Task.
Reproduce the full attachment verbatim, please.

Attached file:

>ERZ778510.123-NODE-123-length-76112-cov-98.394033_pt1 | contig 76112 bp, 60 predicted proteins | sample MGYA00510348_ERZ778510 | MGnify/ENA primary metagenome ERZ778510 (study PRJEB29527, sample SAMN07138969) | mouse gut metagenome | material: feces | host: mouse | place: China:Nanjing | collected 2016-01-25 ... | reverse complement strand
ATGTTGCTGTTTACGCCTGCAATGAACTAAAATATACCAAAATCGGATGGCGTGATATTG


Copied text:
>ERZ778510.123-NODE-123-length-76112-cov-98.394033_pt1 | contig 76112 bp, 60 predicted proteins | sample MGYA00510348_ERZ778510 | MGnify/ENA primary metagenome ERZ778510 (study PRJEB29527, sample SAMN07138969) | mouse gut metagenome | material: feces | host: mouse | place: China:Nanjing | collected 2016-01-25 ... | reverse complement strand
ATGTTGCTGTTTACGCCTGCAATGAACTAAAATATACCAAAATCGGATGGCGTGATATTG